PAUL: Former vice president Joe Biden, who had a tense exchange with Harris during this week's debate, is among the 2020 candidates who are defending her, writing this, "The same forces of hatred rooted in birtherism that questioned Barack Obama's American citizenship and even his racial identity are now being used against Senator Kamala Harris.

"It's disgusting and we have to call it out when we see it. Racism has no place in America."

Washington governor and 2020 candidate Jay Inslee had this to say.

(BEGIN VIDEO CLIP) GOV. JAY INSLEE (D-WA), PRESIDENTIAL CANDIDATE: Well, unfortunately, it appears that the rotten apple doesn't fall too far from the rotten tree. And what comes to mind is the question to the whole Trump family, at last, you have no decency, sirs.


BLACKWELL: Harris was born in Oakland, California, to a mother from India and a father from Jamaica. In March, the senator addressed the issue of critics who questioned her heritage. Watch this.


SEN. KAMALA HARRIS, (D-CA), PRESIDENTIAL CANDIDATE: I'm not going to spend my time trying to educate people about who black people are. I was born black, I will die black. And I am proud of being black. And I am not going to make any excuses for anybody because they don't understand.


BLACKWELL: Let's bring in Siraj Hashmi, commentator, writer and editor of the "Washington Examiner."

Siraj, good morning to you.


BLACKWELL: This tweet going around, this line of criticism misunderstands the diaspora and the experience of blackness in America. But to put that to the side for a moment, specifically the effort here from the president's family. We're seeing a repeat potentially, of what they did to Barack Obama.

HASHMI: Yes. There's certain things that this line of attack brings up. First of all, it's probably a signal to Trump's base and to many people in Republican circles that Kamala Harris is an actual threat to Donald Trump's presidency.

By undercutting her identity and basically trying to whitewash her blackness is an effort to do that. Of course, she was born in Oakland. She's a woman of color. The fact that she has roots to Jamaica and India doesn't diminish the fact that she probably experienced the black experience more than most people.

BLACKWELL: Who is the audience for this type of smear?

Is this the white voter who may be uncomfortable with electing a -- or any voter, I shouldn't say white voter -- a voter who is uncomfortable with a black president?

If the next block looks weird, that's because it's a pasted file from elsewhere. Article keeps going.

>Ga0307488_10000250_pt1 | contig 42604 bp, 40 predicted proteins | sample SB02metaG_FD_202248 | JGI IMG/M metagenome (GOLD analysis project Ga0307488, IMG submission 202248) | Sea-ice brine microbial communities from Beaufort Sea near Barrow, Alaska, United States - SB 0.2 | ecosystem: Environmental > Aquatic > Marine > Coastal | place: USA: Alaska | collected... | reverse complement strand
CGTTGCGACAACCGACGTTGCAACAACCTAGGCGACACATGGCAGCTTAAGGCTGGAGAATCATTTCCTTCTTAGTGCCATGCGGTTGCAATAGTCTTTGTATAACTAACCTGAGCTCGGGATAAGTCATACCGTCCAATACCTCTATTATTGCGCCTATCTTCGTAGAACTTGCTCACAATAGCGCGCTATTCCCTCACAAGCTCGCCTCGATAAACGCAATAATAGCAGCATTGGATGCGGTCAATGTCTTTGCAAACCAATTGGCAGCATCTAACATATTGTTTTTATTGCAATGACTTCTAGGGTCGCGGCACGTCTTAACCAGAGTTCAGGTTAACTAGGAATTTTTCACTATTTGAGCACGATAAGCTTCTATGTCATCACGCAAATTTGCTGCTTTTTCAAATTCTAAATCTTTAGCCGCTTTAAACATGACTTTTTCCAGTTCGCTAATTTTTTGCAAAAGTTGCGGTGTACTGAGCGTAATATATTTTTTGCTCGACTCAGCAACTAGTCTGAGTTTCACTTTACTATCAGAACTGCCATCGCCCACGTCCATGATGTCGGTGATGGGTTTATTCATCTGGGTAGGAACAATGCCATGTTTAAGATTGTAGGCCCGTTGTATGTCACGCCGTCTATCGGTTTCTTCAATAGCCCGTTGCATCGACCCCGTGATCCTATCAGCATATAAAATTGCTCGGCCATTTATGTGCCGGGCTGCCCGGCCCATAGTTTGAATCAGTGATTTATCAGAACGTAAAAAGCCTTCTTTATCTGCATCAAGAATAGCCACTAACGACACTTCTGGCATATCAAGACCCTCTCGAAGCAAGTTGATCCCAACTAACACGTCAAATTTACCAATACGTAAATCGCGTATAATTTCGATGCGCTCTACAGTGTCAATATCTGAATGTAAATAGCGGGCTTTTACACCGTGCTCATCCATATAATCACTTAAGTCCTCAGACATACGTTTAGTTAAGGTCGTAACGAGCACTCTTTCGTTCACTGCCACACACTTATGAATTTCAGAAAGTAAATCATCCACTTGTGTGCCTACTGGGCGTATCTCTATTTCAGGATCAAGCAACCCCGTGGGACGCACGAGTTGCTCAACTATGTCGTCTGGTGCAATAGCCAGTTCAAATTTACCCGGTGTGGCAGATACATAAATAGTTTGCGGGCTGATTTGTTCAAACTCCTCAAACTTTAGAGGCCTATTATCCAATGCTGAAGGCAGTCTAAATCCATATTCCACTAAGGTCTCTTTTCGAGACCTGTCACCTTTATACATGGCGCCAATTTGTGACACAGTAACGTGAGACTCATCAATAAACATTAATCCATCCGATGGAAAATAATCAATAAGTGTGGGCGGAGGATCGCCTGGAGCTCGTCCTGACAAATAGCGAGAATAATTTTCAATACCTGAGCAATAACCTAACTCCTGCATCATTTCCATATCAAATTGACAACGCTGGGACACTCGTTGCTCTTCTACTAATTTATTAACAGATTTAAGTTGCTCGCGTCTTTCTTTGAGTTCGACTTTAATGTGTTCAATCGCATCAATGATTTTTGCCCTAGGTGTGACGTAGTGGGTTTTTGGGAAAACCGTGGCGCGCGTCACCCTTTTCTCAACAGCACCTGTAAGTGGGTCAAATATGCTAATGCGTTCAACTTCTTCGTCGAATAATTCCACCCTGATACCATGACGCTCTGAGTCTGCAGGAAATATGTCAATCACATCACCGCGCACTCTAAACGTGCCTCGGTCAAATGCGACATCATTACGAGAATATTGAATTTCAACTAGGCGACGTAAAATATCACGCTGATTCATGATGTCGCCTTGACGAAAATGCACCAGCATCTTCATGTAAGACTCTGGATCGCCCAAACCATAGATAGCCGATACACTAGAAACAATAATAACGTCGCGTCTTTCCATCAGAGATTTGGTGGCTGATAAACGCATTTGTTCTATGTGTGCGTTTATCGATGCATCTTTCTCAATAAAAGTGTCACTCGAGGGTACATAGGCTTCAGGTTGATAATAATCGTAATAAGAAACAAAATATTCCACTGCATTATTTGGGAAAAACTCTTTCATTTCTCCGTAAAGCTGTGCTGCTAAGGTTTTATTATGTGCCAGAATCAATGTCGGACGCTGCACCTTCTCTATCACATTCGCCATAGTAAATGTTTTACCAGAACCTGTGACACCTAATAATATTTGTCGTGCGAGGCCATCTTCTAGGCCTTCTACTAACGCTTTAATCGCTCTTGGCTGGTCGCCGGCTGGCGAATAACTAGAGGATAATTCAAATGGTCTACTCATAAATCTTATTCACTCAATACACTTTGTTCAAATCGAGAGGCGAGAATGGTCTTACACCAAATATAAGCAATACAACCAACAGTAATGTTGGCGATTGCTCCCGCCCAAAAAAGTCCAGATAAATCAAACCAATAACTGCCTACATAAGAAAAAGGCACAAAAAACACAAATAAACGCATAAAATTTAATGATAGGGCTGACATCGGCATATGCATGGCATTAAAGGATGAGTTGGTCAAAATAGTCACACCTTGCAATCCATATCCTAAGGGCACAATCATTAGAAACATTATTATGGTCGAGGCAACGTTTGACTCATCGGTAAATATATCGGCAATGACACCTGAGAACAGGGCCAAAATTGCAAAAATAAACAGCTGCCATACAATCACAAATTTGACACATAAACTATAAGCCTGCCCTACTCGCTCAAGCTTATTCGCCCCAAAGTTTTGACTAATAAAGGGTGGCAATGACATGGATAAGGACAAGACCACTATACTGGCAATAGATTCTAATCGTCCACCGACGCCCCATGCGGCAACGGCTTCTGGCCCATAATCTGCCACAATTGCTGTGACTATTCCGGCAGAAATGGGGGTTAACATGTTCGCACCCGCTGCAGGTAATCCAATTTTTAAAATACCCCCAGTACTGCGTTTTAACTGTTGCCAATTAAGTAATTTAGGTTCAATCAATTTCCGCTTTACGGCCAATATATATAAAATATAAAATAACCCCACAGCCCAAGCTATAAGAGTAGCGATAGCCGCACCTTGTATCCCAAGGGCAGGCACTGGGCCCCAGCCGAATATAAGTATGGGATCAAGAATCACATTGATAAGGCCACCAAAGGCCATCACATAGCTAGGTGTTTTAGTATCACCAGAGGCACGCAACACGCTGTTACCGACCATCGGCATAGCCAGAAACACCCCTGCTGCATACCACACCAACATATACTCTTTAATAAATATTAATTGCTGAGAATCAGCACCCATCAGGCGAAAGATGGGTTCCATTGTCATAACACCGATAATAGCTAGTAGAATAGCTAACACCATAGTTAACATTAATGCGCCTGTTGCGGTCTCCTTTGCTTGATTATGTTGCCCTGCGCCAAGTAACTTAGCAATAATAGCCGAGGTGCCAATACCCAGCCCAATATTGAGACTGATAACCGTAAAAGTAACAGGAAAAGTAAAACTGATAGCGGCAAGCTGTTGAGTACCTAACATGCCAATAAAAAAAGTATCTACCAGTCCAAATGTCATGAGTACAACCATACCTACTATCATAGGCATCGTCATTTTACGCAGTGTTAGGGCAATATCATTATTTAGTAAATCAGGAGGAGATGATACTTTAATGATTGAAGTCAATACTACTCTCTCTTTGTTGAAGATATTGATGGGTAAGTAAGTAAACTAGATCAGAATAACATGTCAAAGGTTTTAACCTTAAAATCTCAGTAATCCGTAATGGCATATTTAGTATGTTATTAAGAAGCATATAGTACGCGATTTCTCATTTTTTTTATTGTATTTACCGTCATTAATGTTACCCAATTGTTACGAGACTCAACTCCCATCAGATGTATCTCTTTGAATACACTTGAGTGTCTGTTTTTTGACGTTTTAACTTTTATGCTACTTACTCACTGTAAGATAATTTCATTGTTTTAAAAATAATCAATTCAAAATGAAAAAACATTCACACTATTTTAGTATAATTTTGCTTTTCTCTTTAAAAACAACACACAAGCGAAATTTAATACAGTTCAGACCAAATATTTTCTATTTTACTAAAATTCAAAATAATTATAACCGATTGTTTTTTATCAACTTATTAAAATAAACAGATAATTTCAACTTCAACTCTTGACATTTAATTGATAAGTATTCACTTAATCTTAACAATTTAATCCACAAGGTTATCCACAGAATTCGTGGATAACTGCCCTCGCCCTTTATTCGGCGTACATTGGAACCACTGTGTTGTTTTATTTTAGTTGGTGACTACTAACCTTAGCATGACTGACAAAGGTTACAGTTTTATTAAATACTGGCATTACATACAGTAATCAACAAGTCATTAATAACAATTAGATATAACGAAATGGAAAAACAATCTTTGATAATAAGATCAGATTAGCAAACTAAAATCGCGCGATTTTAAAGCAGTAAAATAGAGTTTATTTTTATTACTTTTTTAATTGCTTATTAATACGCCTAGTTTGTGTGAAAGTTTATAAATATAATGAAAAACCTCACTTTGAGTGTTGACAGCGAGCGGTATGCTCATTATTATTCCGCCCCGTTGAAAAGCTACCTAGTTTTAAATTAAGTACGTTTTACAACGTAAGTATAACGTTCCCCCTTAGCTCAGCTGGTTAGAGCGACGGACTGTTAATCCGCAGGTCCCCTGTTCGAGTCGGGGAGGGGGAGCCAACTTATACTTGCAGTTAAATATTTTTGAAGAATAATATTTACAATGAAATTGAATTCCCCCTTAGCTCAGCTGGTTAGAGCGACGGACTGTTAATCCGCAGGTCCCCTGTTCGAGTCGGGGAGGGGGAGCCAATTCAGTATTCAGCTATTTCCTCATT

Or potential black supporters who they want to convince that she is not like you?

HASHMI: It can possibly speak to the many racists that we have in this country. I'm not 100 percent sure. There seems to be an effort by people on the far right that believe that going after identity is specifically a viable reason to attack a candidate.

When Obama was running for president, I think many people sort of dismissed the fact that he had a white parent, a white mother. It was focused he was the first black president. Nobody focused on the fact that he was also biracial. Kamala Harris, also, biracial.

It might speak to a low of sexism in this country.

BLACKWELL: It's remarkable the pushback we're seeing from other 2020 competitors. After this tweet, I don't know if we saw that after the many times that President Trump referred to Elizabeth Warren as Pocahontas over her heritage. Explain the contrast, if it's clear.

HASHMI: For one, I think some people on the far right are going after Kamala Harris because she had a strong debate performance. Maybe in the general election, debates don't really matter. In primaries, they're huge, as she was arguably the winner of this first Democratic debate.

But to your question, going after Elizabeth Warren because of her DNA tests, her Native American heritage had come into question, she tried to get ahead of that by getting that DNA test. And it seems to not impact her as much in Democratic circles because she's pivoted to policy positions and her poll numbers have risen as a result.

So I think when it comes to the general election --


HASHMI: -- it will actually have less of an impact with Donald Trump because it's all about their vision for America as opposed to where they came from.

BLACKWELL: Yes, the birtherism movement was led by Donald Trump. This was a deleted retweet from Donald Trump Jr. We'll see if this moves to the center of the Trump 2020 campaign. Siraj Hashmi, always good to have you.

HASHMI: Great to see you, Victor.

PAUL: Beto O'Rourke is making his first international trip as a presidential candidate. He doesn't have to travel too far. Why the former Texas congressman is heading into Mexico today.




BLACKWELL: Democratic presidential candidate Beto O'Rourke will visit Mexico today, meeting with migrants who are seeking asylum in the U.S.

PAUL: The former Texas congressman is also holding a rally outside a Border Patrol station in Clint, Texas. Democratic candidate Julian Castro attempted to visit the Clint migrant detention facility in Texas. He was denied. The facility has been accused of housing migrant children in terrible conditions.

BLACKWELL: Secretary Castro later addressed reporters, accusing the Trump administration of criminalizing desperation.

And Julian Castro will be a guest later this morning on "STATE OF THE UNION" with Jake Tapper. Senator Amy Klobuchar is also a guest on the show. That's "STATE OF THE UNION" today at 9:00 am Eastern, only on CNN.

UNIDENTIFIED MALE (voice-over): This is CNN breaking news.

PAUL: Good to be with you here on a Sunday morning. I'm Christi Paul.

BLACKWELL: I'm Victor Blackwell. For the first time in the history of the two countries, a U.S. sitting president met with a North Korean leader at the border with South Korea and then crossed that border into North Korea.

PAUL: And then the North Korean history made history by crossing into South Korea. Want to watch what led up this historical handshake and more, a 50-minute meeting between President Trump and Kim Jong-un.